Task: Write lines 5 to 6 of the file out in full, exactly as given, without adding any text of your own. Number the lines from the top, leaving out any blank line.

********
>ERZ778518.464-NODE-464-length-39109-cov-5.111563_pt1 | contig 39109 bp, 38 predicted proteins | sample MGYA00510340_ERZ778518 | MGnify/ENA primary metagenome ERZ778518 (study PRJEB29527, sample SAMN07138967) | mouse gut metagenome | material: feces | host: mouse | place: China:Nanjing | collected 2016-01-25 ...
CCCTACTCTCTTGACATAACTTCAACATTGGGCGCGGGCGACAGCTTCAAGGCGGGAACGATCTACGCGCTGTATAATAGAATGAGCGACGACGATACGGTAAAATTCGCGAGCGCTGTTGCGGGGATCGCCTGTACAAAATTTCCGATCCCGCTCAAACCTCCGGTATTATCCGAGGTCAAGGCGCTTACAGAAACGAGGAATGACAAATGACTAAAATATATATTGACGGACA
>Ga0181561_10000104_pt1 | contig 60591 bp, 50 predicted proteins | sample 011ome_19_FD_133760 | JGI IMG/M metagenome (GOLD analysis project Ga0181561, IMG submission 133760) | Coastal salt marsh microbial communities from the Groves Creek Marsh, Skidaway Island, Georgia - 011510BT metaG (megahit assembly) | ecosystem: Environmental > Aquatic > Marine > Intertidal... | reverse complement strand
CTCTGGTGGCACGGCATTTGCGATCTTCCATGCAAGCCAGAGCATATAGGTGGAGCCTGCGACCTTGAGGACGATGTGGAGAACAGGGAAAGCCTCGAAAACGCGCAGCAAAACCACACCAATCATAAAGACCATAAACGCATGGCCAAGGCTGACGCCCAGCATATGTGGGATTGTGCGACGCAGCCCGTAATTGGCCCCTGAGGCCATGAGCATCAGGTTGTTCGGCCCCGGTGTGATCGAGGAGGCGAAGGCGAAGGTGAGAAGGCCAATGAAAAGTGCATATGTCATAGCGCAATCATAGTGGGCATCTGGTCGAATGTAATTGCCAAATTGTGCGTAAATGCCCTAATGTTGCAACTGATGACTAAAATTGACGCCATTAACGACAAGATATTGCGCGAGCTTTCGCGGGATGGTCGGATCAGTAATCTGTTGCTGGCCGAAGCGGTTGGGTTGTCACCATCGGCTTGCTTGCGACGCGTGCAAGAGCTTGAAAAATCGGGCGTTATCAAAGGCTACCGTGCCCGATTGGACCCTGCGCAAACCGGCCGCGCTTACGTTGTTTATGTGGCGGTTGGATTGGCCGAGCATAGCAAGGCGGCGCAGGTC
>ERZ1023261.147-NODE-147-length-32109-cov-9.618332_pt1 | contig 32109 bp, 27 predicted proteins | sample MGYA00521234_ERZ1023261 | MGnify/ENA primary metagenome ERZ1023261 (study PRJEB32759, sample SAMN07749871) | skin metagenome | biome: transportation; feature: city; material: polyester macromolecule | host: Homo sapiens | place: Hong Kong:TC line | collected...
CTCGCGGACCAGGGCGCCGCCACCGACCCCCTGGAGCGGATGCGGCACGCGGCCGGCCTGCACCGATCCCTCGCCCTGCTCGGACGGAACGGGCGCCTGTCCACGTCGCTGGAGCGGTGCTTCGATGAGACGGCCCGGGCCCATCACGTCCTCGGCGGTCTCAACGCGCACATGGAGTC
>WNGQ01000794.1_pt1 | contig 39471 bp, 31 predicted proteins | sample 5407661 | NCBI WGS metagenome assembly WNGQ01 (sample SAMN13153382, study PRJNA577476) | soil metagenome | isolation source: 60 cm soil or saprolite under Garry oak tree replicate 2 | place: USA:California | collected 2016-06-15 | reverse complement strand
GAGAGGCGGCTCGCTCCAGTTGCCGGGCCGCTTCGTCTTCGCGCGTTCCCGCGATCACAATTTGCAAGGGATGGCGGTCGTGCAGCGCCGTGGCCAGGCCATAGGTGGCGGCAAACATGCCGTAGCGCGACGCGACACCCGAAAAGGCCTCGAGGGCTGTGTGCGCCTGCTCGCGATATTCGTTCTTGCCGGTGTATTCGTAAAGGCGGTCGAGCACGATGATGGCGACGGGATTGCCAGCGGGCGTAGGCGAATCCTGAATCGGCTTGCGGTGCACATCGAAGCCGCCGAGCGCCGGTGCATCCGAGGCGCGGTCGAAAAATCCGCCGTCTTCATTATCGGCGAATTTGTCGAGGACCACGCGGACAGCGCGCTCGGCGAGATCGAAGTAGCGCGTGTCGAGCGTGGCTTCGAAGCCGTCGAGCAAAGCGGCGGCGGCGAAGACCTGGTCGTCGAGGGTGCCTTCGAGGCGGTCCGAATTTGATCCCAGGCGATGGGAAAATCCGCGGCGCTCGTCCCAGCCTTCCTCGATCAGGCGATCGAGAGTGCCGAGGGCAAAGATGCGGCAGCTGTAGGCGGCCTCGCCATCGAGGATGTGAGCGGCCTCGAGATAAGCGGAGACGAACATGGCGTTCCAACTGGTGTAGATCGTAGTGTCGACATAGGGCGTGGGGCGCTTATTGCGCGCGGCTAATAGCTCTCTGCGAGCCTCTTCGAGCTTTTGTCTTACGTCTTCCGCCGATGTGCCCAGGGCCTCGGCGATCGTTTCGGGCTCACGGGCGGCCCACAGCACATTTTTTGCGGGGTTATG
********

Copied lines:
>ERZ1023261.147-NODE-147-length-32109-cov-9.618332_pt1 | contig 32109 bp, 27 predicted proteins | sample MGYA00521234_ERZ1023261 | MGnify/ENA primary metagenome ERZ1023261 (study PRJEB32759, sample SAMN07749871) | skin metagenome | biome: transportation; feature: city; material: polyester macromolecule | host: Homo sapiens | place: Hong Kong:TC line | collected...
CTCGCGGACCAGGGCGCCGCCACCGACCCCCTGGAGCGGATGCGGCACGCGGCCGGCCTGCACCGATCCCTCGCCCTGCTCGGACGGAACGGGCGCCTGTCCACGTCGCTGGAGCGGTGCTTCGATGAGACGGCCCGGGCCCATCACGTCCTCGGCGGTCTCAACGCGCACATGGAGTC